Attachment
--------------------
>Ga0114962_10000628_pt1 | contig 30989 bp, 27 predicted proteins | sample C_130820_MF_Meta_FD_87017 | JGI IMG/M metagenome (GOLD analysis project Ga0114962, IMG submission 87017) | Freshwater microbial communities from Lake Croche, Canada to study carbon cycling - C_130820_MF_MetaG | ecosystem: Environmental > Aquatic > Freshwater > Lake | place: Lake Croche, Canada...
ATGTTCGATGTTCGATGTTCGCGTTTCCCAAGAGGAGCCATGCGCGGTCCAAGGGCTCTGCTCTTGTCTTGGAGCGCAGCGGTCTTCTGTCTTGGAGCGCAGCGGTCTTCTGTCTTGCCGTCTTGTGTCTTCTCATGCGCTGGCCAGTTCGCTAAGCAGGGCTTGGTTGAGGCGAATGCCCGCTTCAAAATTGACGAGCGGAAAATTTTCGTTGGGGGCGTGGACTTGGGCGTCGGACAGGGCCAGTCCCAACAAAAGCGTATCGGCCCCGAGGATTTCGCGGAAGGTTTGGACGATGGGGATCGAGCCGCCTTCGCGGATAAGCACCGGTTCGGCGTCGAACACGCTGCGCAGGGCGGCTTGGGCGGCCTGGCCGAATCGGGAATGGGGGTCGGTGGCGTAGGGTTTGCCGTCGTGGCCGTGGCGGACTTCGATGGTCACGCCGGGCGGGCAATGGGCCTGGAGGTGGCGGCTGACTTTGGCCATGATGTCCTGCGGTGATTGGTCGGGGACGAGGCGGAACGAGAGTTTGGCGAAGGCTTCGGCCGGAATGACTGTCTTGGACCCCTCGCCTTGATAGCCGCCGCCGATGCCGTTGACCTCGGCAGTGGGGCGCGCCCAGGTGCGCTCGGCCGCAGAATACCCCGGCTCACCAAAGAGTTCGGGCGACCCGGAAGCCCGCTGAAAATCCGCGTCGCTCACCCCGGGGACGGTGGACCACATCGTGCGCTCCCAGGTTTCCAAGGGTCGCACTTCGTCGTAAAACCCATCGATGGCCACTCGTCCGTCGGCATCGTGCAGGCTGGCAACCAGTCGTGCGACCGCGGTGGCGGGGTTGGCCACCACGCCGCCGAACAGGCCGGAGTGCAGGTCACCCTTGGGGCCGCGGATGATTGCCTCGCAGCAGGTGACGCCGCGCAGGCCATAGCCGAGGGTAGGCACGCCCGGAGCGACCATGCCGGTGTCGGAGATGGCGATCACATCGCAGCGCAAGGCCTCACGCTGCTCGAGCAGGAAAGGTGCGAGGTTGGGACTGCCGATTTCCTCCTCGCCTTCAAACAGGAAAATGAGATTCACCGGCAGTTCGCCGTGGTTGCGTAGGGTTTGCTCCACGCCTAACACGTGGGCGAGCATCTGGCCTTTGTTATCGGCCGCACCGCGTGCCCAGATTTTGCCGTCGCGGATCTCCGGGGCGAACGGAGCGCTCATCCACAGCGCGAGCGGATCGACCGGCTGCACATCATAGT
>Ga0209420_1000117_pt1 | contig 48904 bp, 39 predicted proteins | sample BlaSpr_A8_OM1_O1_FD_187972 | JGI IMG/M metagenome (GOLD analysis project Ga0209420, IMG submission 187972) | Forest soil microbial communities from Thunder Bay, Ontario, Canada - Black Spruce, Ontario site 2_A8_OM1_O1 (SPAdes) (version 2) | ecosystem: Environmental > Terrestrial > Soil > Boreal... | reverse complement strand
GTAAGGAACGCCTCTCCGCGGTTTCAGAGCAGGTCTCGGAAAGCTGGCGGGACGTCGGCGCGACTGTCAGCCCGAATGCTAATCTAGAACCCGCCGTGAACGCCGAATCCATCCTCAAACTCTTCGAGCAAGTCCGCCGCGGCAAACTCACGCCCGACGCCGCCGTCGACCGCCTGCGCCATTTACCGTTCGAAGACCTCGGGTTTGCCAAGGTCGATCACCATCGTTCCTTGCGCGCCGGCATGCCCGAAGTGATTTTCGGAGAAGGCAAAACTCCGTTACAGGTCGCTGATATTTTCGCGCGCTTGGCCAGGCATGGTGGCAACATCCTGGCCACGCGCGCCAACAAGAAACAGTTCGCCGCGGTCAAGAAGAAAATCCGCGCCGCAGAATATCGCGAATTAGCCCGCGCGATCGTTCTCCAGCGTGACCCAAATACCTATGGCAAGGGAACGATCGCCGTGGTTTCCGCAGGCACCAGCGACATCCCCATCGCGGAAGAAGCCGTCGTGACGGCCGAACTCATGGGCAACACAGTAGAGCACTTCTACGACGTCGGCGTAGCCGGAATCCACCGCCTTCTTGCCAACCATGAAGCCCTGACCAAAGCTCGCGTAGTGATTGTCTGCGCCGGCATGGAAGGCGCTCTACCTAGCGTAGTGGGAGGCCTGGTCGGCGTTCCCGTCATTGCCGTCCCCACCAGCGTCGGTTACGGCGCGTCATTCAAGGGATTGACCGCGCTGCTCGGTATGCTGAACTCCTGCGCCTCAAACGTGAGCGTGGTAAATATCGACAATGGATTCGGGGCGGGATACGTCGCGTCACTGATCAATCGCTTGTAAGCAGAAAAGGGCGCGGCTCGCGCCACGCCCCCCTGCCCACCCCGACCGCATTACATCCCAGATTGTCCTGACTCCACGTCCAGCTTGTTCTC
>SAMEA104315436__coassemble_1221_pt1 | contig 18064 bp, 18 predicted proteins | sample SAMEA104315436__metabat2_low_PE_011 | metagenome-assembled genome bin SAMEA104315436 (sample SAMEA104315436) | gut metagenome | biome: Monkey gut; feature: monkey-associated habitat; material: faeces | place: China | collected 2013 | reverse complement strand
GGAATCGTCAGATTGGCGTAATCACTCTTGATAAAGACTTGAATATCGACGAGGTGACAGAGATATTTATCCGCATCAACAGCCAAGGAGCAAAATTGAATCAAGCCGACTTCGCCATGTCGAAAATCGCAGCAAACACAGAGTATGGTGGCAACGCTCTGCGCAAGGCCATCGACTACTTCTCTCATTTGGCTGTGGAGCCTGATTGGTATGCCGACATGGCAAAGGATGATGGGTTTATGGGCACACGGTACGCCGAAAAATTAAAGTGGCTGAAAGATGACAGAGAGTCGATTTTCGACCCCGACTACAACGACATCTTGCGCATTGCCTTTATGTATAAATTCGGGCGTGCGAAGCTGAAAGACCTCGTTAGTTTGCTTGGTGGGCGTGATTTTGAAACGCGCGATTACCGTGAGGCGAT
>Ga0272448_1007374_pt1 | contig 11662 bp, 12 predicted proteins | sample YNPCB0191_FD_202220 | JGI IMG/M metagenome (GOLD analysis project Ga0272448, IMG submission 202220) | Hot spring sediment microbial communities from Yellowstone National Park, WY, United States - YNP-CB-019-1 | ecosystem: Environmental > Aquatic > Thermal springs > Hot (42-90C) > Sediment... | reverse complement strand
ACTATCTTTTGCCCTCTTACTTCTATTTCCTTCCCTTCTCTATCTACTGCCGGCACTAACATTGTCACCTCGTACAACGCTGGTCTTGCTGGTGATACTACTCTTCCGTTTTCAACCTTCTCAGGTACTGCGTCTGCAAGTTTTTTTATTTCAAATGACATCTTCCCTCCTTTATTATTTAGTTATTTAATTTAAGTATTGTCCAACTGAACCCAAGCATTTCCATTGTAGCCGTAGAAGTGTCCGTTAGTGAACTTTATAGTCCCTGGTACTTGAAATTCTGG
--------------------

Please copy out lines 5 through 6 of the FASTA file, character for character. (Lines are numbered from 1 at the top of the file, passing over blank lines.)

>SAMEA104315436__coassemble_1221_pt1 | contig 18064 bp, 18 predicted proteins | sample SAMEA104315436__metabat2_low_PE_011 | metagenome-assembled genome bin SAMEA104315436 (sample SAMEA104315436) | gut metagenome | biome: Monkey gut; feature: monkey-associated habitat; material: faeces | place: China | collected 2013 | reverse complement strand
GGAATCGTCAGATTGGCGTAATCACTCTTGATAAAGACTTGAATATCGACGAGGTGACAGAGATATTTATCCGCATCAACAGCCAAGGAGCAAAATTGAATCAAGCCGACTTCGCCATGTCGAAAATCGCAGCAAACACAGAGTATGGTGGCAACGCTCTGCGCAAGGCCATCGACTACTTCTCTCATTTGGCTGTGGAGCCTGATTGGTATGCCGACATGGCAAAGGATGATGGGTTTATGGGCACACGGTACGCCGAAAAATTAAAGTGGCTGAAAGATGACAGAGAGTCGATTTTCGACCCCGACTACAACGACATCTTGCGCATTGCCTTTATGTATAAATTCGGGCGTGCGAAGCTGAAAGACCTCGTTAGTTTGCTTGGTGGGCGTGATTTTGAAACGCGCGATTACCGTGAGGCGAT